Hand Therapy is a type of rehabilitation completed by an occupational therapist with patients that undergo conditions distressing the hands (called, hand injuries) and upper extremities. The hand therapy allows patients to accelerate their return to a creative lifestyle.
Patients who are candidates for hand therapy services may have been affected by an accident or trauma leaving them with wounds, scars, burns, injured tendons or nerves, fractures, or even amputations of the fingers, hands or arms. Others include patients who suffer from circumstances such as carpal tunnel syndrome and tennis elbow, as well as from lingering problems such as arthritis or a neurologic condition (i.e. stroke).
What is hand injury or hand disorder?
At one time or another, everyone has had a negligible injury to a finger, hand, or wrist that caused pain or swelling. Most of the time our body activities do not cause problems, but it’s not astonishing that symptoms develop from everyday wear and tear, overuse, or an injury.
Finger, hand, or wrist injuries most commonly occur during:
- Sports or recreational undertakings
- Work-related tasks
- Work or projects everywhere the home, especially if using machinery such as lawn mowers, snow blowers, or hand tools
- Unintended falls
What are the different types of hand injuries/disorders?
Here are some common hand injuries/disorders that most of the athletes or people using their hands regularly, experience:
An injury to ligaments – a type of tissue connecting bones – is called as sprains. Sprains can be of different stages, it can be a slight tear or whole rupture. The treatment by an occupational therapist and the recovery time will depend on the specific grade of a sprain.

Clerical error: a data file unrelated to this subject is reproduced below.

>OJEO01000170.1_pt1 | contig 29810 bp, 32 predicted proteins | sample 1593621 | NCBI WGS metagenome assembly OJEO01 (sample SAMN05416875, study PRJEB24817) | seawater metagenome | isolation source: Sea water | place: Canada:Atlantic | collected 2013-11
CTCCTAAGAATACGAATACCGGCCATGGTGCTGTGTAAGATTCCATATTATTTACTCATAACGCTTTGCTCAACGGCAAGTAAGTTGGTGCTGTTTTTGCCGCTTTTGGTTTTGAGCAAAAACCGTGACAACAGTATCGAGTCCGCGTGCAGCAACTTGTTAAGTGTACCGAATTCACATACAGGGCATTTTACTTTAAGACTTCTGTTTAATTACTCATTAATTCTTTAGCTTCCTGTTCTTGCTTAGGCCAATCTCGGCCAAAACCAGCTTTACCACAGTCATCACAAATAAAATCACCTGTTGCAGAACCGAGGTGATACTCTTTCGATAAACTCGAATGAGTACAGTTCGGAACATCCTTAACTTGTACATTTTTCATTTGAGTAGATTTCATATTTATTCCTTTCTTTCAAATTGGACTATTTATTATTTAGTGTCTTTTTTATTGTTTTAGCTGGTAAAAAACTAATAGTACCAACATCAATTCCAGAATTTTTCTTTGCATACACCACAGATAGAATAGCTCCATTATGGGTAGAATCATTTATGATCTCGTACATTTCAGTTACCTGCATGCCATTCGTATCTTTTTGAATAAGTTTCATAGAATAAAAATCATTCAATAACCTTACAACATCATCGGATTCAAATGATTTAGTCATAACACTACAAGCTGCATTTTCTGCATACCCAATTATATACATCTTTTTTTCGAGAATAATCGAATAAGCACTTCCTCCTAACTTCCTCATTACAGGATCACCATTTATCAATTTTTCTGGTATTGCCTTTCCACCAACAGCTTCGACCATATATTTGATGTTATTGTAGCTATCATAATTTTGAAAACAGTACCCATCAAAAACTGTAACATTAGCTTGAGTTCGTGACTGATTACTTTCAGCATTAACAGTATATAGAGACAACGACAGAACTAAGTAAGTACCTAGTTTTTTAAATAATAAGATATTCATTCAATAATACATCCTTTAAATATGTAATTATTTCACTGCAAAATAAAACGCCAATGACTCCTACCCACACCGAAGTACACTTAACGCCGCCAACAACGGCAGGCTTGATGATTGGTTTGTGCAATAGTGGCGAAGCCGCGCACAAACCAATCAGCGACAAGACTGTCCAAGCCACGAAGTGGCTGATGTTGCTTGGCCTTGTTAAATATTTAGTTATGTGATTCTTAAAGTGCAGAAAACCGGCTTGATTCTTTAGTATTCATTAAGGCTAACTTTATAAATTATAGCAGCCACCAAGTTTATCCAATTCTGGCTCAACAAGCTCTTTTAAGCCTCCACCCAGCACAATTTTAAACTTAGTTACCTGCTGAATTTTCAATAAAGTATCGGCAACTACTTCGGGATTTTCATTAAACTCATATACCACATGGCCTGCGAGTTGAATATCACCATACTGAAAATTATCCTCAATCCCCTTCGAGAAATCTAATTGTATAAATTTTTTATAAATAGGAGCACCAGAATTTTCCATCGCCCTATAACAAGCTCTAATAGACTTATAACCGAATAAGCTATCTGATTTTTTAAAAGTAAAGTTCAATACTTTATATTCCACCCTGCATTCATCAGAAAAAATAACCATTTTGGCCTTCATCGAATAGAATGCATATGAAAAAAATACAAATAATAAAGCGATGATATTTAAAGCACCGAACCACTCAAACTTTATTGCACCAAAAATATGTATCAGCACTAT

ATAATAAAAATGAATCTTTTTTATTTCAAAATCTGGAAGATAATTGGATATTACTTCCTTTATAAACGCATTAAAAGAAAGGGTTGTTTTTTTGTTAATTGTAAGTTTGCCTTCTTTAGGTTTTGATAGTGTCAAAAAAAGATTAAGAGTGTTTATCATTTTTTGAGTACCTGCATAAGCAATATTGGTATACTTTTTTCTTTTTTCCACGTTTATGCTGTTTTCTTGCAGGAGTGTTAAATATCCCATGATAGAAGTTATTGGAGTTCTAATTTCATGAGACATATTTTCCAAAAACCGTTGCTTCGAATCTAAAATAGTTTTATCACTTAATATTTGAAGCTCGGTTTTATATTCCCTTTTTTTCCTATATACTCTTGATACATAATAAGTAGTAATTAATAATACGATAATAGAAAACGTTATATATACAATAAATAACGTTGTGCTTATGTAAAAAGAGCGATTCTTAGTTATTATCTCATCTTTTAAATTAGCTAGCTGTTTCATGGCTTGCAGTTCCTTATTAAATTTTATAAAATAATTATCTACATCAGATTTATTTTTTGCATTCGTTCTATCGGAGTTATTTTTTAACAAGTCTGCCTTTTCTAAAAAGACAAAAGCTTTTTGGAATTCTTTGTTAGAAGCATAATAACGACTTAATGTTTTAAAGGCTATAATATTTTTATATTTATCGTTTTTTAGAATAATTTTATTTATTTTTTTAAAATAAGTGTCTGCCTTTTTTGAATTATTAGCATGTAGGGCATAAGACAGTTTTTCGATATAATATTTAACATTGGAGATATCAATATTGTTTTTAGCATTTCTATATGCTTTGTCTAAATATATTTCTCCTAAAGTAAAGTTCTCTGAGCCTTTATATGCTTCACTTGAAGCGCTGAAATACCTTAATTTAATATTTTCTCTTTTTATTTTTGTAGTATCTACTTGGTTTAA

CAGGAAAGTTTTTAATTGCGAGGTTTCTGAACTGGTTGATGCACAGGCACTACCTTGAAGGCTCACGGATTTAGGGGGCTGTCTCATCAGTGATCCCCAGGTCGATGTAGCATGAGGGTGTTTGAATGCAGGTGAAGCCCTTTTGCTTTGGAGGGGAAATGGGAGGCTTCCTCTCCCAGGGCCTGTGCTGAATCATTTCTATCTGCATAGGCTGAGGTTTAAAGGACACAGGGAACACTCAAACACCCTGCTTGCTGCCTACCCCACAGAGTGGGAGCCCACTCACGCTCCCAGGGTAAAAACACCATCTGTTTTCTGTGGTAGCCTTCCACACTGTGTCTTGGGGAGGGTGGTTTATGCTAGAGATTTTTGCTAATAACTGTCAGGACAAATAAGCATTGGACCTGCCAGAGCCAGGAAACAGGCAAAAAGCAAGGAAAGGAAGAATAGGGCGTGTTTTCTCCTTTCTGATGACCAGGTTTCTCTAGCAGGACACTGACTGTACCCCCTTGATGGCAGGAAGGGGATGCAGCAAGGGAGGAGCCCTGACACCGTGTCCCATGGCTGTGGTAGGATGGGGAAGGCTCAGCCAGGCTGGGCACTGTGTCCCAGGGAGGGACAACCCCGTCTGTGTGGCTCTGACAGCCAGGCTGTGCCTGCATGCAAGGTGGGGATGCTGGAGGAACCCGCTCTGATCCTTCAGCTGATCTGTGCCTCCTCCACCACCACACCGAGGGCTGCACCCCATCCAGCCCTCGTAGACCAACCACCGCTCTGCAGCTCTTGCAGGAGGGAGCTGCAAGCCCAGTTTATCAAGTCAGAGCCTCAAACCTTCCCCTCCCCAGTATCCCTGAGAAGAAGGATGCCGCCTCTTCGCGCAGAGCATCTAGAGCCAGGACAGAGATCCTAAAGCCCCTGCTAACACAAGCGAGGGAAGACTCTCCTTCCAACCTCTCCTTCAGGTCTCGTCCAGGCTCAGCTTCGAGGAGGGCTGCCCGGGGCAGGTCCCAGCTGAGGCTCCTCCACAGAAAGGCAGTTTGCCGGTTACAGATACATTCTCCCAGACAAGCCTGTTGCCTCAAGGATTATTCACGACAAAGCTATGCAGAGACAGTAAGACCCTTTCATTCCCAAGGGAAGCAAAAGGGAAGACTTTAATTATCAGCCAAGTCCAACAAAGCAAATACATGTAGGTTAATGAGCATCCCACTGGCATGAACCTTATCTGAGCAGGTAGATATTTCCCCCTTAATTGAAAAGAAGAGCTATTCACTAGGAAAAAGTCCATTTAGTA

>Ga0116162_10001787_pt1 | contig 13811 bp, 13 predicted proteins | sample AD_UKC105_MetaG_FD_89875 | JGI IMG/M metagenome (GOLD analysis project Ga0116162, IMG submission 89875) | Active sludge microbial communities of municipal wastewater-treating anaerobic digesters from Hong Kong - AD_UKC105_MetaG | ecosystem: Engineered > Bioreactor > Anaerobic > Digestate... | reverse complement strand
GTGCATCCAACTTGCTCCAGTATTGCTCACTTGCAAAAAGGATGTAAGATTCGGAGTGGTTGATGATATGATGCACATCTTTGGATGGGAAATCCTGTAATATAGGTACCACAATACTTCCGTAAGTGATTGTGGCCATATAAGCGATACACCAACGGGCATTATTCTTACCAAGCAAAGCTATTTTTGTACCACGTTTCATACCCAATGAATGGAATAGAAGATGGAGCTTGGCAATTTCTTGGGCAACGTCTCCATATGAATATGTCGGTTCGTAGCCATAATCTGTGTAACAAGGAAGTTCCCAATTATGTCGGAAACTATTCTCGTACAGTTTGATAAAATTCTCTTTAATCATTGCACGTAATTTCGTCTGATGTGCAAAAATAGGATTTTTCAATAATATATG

Whether you fall with the palm of your hand or take a tumble on slopes with your hand, you may get a thumb sprain or injury. In the thumb injury, the ulnar collateral ligament that acts like pivot and aids your thumb for a proper functioning gets sprained. With the thumb sprain, you couldn’t be able to grasp things with your thumb and index finger or with your entire hand.
When you fall onward as when you trip successively, your usual response is to put your hands out in front of you to catch yourself. Regrettably, this natural response causes you to land on your palm, winding your wrist backward and possibly stretching or tearing the ligaments that connect the wrist bones. The resulting injury is a wrist sprain.
Injuries to the Bone:
A bone can be disrupted or fractured. A crack or break in a bone is called a fracture. It is usually stated to a broken bone. A dislocation is when a bone is strapped out of place so that they no longer line up properly at the joint. This can cause pain and affects your ability to move.
Fractures of the metacarpals (the bones in your hand just before your knuckles) and your phalanges (the bones between the joints of your fingers) are also mutual injuries.
The most common fracture of the metacarpals is a boxer’s fracture. A boxer’s fracture typically happens when you hit an object with your fist when it is closed. With a boxer’s fracture, the fifth metacarpal joint (the one at the base of your littlest finger) is depressed and the nearby tissue is tender and swollen.
Most of the wrist fractures are scaphoid fractures. Scaphoid is one of the small eight bones that are present in the wrist.
Usually, a wrist fracture occurs due to a sports activity or an accident on a road. The crack or break normally occurs when a person falls on the extended wrist. The type of injury depends on the angle at which the palm hits the ground. If the wrist is extended more, there is an increased risk of breakage of scaphoid bone. If the wrist is extended less, the chances of radius breakage are more likely.